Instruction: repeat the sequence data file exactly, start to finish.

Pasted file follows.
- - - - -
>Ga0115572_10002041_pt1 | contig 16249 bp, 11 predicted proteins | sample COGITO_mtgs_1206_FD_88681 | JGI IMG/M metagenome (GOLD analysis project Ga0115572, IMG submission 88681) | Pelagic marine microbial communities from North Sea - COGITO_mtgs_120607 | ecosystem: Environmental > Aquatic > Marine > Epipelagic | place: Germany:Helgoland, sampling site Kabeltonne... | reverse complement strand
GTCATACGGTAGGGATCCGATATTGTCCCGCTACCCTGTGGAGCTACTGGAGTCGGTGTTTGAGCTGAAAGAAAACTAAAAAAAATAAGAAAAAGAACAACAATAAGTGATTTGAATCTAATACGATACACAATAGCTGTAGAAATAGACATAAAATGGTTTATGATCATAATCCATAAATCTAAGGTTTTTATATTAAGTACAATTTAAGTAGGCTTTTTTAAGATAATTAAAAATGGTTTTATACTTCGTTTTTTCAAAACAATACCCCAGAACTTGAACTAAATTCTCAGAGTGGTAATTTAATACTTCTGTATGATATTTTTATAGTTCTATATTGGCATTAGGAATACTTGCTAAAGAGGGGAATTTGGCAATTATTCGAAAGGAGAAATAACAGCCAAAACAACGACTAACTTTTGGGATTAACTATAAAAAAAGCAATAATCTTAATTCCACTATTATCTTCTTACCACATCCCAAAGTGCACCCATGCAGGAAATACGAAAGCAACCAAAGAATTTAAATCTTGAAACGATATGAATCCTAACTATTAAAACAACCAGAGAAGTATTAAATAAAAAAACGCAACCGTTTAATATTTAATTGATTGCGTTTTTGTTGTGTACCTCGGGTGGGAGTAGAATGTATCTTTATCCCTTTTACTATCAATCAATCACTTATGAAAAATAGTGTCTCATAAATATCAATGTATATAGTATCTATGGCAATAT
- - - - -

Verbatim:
>Ga0115572_10002041_pt1 | contig 16249 bp, 11 predicted proteins | sample COGITO_mtgs_1206_FD_88681 | JGI IMG/M metagenome (GOLD analysis project Ga0115572, IMG submission 88681) | Pelagic marine microbial communities from North Sea - COGITO_mtgs_120607 | ecosystem: Environmental > Aquatic > Marine > Epipelagic | place: Germany:Helgoland, sampling site Kabeltonne... | reverse complement strand
GTCATACGGTAGGGATCCGATATTGTCCCGCTACCCTGTGGAGCTACTGGAGTCGGTGTTTGAGCTGAAAGAAAACTAAAAAAAATAAGAAAAAGAACAACAATAAGTGATTTGAATCTAATACGATACACAATAGCTGTAGAAATAGACATAAAATGGTTTATGATCATAATCCATAAATCTAAGGTTTTTATATTAAGTACAATTTAAGTAGGCTTTTTTAAGATAATTAAAAATGGTTTTATACTTCGTTTTTTCAAAACAATACCCCAGAACTTGAACTAAATTCTCAGAGTGGTAATTTAATACTTCTGTATGATATTTTTATAGTTCTATATTGGCATTAGGAATACTTGCTAAAGAGGGGAATTTGGCAATTATTCGAAAGGAGAAATAACAGCCAAAACAACGACTAACTTTTGGGATTAACTATAAAAAAAGCAATAATCTTAATTCCACTATTATCTTCTTACCACATCCCAAAGTGCACCCATGCAGGAAATACGAAAGCAACCAAAGAATTTAAATCTTGAAACGATATGAATCCTAACTATTAAAACAACCAGAGAAGTATTAAATAAAAAAACGCAACCGTTTAATATTTAATTGATTGCGTTTTTGTTGTGTACCTCGGGTGGGAGTAGAATGTATCTTTATCCCTTTTACTATCAATCAATCACTTATGAAAAATAGTGTCTCATAAATATCAATGTATATAGTATCTATGGCAATAT